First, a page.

Win Some, Lose Some. Live to Fight Another Day.
They trained hard. They’ve climbed high. They withstood the toughest conditions. But ultimately the Mountain controls their fate. Tyrhee and Jackson 4 went to 17K this morning to retrieve their cache, and are expected to descent Mt. Denali this afternoon. They will not summit this time around. There is a severe blizzard on the forecast Tuesday and Wednesday, which might make it impossible for the team to come down for another week. Keep in mind the only access to food and shelter they have is what they carried on their backs up the mountain. Several teams on the Mountain have already turned around. The weather was just too volatile and dangerous.
The entire team feels great, which makes this decision all the more difficult to accept. They spent months training and thousands of dollars to make this trek possible. To come so close a second time brings its own set of disappointments. And yet, their journey has inspired us all. Tyrhee’s take was simple yet profound: “You win some, you lose some. But you live to fight another day…” Oh, and rest assured there will be another day!
In the coming weeks, Tyrhee will take time to reflect on the journey and share additional insight on his incredible mountaineering journey. In the meantime, let Tyrhee and the Jackson 4 how proud we are of their courage and send them lots of love!
Continue to share the story and look out for updates about what’s next in the near future.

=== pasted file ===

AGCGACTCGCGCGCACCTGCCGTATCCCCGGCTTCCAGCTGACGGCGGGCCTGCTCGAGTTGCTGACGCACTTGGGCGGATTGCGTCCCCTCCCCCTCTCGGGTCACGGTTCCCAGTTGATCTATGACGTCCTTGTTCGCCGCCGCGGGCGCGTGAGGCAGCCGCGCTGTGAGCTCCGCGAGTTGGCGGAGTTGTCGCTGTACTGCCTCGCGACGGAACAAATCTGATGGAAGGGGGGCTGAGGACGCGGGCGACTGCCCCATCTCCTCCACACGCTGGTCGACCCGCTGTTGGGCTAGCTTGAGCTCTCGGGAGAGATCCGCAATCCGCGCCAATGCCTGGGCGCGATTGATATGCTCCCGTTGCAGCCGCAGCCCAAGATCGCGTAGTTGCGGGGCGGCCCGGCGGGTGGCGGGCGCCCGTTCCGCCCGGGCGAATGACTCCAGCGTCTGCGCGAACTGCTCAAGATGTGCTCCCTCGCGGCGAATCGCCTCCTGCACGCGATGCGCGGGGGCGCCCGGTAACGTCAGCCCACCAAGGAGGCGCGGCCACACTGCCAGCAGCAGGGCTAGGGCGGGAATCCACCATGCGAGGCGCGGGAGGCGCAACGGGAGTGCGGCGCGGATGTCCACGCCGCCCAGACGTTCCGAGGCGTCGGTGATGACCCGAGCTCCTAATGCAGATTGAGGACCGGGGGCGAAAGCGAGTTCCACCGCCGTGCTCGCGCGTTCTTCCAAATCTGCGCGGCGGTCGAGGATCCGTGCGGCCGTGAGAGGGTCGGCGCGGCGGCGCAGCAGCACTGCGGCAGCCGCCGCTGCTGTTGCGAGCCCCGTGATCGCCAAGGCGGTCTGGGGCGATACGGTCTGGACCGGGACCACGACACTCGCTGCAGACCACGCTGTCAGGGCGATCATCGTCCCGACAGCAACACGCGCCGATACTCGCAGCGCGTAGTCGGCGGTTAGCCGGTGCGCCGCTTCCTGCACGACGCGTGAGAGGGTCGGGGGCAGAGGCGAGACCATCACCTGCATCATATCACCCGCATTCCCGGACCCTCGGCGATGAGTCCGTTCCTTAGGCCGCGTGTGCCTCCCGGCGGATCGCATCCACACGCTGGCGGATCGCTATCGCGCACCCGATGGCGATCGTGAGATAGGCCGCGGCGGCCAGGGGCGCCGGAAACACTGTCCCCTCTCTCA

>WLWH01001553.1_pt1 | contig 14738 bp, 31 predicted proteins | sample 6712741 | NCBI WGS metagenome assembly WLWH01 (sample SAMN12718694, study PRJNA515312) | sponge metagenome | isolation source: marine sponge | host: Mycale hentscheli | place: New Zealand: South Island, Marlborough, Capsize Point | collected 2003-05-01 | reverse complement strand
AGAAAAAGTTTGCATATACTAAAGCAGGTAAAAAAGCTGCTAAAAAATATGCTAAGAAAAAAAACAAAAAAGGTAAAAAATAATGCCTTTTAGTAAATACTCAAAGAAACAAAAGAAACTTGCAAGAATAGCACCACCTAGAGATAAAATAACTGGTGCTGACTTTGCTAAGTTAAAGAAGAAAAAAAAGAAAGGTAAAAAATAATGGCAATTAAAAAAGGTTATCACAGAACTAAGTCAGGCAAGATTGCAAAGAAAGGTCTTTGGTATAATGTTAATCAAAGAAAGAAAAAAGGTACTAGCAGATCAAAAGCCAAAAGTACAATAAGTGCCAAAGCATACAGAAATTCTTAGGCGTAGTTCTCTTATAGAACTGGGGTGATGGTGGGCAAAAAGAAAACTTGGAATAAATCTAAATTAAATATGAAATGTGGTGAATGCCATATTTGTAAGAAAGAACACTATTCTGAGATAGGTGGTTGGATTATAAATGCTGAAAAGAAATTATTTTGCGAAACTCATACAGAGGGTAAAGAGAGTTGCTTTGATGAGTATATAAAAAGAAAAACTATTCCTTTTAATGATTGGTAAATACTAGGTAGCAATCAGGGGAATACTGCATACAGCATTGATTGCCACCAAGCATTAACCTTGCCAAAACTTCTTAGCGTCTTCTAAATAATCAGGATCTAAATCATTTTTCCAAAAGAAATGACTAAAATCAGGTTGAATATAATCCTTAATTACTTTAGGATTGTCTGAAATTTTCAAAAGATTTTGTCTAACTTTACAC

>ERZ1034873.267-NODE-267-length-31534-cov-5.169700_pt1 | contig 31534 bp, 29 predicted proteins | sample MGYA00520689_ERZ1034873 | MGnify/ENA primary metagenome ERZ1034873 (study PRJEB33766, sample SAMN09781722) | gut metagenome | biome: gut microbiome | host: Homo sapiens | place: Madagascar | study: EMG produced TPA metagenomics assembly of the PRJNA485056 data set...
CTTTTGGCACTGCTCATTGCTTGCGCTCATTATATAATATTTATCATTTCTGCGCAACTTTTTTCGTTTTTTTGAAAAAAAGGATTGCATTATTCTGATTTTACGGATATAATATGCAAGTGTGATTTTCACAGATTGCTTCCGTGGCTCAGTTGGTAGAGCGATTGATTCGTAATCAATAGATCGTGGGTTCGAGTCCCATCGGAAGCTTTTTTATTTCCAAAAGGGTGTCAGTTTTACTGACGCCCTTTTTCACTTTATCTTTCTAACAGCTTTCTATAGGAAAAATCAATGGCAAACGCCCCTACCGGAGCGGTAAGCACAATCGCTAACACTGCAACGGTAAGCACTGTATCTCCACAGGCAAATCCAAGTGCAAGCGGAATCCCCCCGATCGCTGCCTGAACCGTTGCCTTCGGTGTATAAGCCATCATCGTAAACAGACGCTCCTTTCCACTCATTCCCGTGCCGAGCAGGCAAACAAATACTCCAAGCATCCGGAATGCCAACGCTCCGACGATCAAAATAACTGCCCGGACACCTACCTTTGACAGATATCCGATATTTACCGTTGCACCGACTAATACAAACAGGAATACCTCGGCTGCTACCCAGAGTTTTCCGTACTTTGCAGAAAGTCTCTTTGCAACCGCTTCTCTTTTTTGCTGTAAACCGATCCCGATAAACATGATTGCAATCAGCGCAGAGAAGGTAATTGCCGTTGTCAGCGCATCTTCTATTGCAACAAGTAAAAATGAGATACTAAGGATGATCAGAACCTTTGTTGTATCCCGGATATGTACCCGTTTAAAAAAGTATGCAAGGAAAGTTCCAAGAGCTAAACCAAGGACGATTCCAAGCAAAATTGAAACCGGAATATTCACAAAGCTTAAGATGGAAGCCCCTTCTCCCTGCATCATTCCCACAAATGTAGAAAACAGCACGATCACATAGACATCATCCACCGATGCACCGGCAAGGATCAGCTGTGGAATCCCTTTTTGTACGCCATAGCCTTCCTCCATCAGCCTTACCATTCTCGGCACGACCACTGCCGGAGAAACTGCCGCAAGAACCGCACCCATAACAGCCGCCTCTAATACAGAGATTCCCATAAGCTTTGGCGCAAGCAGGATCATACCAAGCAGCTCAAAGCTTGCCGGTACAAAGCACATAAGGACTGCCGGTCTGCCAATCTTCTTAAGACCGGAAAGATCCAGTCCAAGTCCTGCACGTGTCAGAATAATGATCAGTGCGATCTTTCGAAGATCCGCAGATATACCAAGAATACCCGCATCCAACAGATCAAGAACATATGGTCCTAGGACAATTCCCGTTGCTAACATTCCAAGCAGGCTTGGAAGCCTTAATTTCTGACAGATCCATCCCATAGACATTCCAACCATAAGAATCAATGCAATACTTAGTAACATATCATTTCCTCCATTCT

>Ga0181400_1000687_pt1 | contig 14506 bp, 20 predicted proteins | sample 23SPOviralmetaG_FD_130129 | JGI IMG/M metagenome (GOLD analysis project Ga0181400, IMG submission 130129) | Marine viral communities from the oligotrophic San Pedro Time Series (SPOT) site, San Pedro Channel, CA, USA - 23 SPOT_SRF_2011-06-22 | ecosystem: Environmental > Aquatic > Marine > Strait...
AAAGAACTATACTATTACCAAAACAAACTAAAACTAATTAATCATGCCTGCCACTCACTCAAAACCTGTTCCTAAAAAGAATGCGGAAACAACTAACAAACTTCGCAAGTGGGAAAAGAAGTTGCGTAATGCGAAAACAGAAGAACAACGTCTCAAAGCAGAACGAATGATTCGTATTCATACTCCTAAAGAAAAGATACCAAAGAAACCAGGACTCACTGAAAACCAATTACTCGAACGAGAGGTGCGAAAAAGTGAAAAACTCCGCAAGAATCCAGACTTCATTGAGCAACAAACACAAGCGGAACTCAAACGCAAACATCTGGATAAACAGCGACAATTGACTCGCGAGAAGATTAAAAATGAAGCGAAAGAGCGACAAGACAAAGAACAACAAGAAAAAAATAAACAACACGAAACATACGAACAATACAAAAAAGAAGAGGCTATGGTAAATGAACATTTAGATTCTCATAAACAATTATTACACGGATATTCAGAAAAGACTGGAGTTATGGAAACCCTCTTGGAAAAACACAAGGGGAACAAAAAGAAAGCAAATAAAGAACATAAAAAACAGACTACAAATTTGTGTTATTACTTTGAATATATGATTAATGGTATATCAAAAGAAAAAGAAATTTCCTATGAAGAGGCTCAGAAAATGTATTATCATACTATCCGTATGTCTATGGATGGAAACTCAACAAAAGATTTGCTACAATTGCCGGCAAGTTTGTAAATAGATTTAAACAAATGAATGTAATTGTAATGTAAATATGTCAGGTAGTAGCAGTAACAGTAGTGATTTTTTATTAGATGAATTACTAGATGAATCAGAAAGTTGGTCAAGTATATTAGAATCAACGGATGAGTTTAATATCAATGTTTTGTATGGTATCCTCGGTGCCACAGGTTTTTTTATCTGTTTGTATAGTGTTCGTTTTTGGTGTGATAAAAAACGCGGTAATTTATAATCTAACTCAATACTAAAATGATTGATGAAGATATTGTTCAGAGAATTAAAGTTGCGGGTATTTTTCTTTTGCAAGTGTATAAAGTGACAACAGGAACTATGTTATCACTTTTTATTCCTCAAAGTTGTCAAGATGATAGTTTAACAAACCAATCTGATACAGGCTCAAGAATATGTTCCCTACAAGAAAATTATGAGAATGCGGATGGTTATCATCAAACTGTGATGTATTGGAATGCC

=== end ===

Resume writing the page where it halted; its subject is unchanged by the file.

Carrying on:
Tyrhee Moore: Be Patient. Be Still. Be Ready.
Tyrhee and the Jackson 4 just called again to check in. Yesterday, they were able to take half of their gear to 16,200 feet. They went back down to 14K and have spent almost four (4) days waiting for weather to improve. They woke up this morning, broke down their tents, put on their gear with hopes of ascending to 17K. Not Happening. The visibility on the mountain is extremely poor right now, and climbing at that altitude with poor visibility is unwise. So they wait. The forecast looks like poor weather for the next 3-4 days, which would extend the trip a bit longer than anticipated. It takes about 8-10 hours to travel from 14K to 17K, so they need a solid window of clear(er) weather in order to set out. The wind speeds exceed 25 mph, which drives down the temperature and makes conditions unbearable. The good news is that they have plenty of food left. And the team’s health is solid.
Tyrhee was in good spirits, although a bit bummed about the weather. The conversation reminded us that on mountains (and indeed in life) there are obstacles placed in our way that we have absolutely no control over. Sometimes the best course is to Be Patient. Be Still. “The Mountain controls our fate,” Tyrhee said. “When the weather clears, we have to go.” “WHEN OPPORTUNITY KNOCKS, YOU’VE GOT TO BE READY TO WALK THROUGH THAT DOOR.”
Be Patient. Be Still. Be Ready. We are witnessing history with this climb. And if his actions alone were not enough to inspire us, certainly his words during this difficult time on the glacier has taught us that “We can all be mountain climbers in our regular lives!”